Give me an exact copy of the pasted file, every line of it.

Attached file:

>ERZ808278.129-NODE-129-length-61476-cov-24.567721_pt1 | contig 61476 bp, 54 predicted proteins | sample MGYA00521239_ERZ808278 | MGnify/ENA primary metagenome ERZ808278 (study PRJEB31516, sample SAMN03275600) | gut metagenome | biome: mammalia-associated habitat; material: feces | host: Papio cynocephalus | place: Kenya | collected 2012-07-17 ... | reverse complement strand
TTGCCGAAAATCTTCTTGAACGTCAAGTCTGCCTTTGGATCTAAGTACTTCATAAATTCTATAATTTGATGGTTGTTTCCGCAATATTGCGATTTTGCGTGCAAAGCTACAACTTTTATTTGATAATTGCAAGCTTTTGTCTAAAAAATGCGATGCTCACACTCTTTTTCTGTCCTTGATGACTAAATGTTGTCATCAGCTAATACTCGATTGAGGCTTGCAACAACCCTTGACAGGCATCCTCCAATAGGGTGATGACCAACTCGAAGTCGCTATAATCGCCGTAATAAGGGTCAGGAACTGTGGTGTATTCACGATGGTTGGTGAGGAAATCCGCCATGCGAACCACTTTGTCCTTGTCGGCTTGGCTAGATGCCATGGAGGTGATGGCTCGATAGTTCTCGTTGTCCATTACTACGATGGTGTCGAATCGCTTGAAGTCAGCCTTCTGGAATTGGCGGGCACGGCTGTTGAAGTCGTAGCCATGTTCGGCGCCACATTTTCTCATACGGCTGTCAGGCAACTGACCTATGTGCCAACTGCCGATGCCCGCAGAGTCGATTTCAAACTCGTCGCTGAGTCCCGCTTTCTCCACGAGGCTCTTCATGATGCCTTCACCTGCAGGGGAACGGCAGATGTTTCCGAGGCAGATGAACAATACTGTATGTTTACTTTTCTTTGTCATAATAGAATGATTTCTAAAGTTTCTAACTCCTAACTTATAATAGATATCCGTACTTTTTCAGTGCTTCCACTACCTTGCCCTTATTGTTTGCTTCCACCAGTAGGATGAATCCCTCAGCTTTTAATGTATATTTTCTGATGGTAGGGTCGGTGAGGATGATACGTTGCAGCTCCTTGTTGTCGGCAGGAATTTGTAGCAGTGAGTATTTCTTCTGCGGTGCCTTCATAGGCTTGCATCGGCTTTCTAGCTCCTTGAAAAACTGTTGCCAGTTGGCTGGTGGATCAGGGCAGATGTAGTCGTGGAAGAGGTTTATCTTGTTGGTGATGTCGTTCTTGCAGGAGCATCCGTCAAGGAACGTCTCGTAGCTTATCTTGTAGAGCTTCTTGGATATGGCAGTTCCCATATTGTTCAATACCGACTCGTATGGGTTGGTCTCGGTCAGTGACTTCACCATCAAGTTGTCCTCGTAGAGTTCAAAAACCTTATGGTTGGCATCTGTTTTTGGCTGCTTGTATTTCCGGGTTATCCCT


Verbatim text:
>ERZ808278.129-NODE-129-length-61476-cov-24.567721_pt1 | contig 61476 bp, 54 predicted proteins | sample MGYA00521239_ERZ808278 | MGnify/ENA primary metagenome ERZ808278 (study PRJEB31516, sample SAMN03275600) | gut metagenome | biome: mammalia-associated habitat; material: feces | host: Papio cynocephalus | place: Kenya | collected 2012-07-17 ... | reverse complement strand
TTGCCGAAAATCTTCTTGAACGTCAAGTCTGCCTTTGGATCTAAGTACTTCATAAATTCTATAATTTGATGGTTGTTTCCGCAATATTGCGATTTTGCGTGCAAAGCTACAACTTTTATTTGATAATTGCAAGCTTTTGTCTAAAAAATGCGATGCTCACACTCTTTTTCTGTCCTTGATGACTAAATGTTGTCATCAGCTAATACTCGATTGAGGCTTGCAACAACCCTTGACAGGCATCCTCCAATAGGGTGATGACCAACTCGAAGTCGCTATAATCGCCGTAATAAGGGTCAGGAACTGTGGTGTATTCACGATGGTTGGTGAGGAAATCCGCCATGCGAACCACTTTGTCCTTGTCGGCTTGGCTAGATGCCATGGAGGTGATGGCTCGATAGTTCTCGTTGTCCATTACTACGATGGTGTCGAATCGCTTGAAGTCAGCCTTCTGGAATTGGCGGGCACGGCTGTTGAAGTCGTAGCCATGTTCGGCGCCACATTTTCTCATACGGCTGTCAGGCAACTGACCTATGTGCCAACTGCCGATGCCCGCAGAGTCGATTTCAAACTCGTCGCTGAGTCCCGCTTTCTCCACGAGGCTCTTCATGATGCCTTCACCTGCAGGGGAACGGCAGATGTTTCCGAGGCAGATGAACAATACTGTATGTTTACTTTTCTTTGTCATAATAGAATGATTTCTAAAGTTTCTAACTCCTAACTTATAATAGATATCCGTACTTTTTCAGTGCTTCCACTACCTTGCCCTTATTGTTTGCTTCCACCAGTAGGATGAATCCCTCAGCTTTTAATGTATATTTTCTGATGGTAGGGTCGGTGAGGATGATACGTTGCAGCTCCTTGTTGTCGGCAGGAATTTGTAGCAGTGAGTATTTCTTCTGCGGTGCCTTCATAGGCTTGCATCGGCTTTCTAGCTCCTTGAAAAACTGTTGCCAGTTGGCTGGTGGATCAGGGCAGATGTAGTCGTGGAAGAGGTTTATCTTGTTGGTGATGTCGTTCTTGCAGGAGCATCCGTCAAGGAACGTCTCGTAGCTTATCTTGTAGAGCTTCTTGGATATGGCAGTTCCCATATTGTTCAATACCGACTCGTATGGGTTGGTCTCGGTCAGTGACTTCACCATCAAGTTGTCCTCGTAGAGTTCAAAAACCTTATGGTTGGCATCTGTTTTTGGCTGCTTGTATTTCCGGGTTATCCCT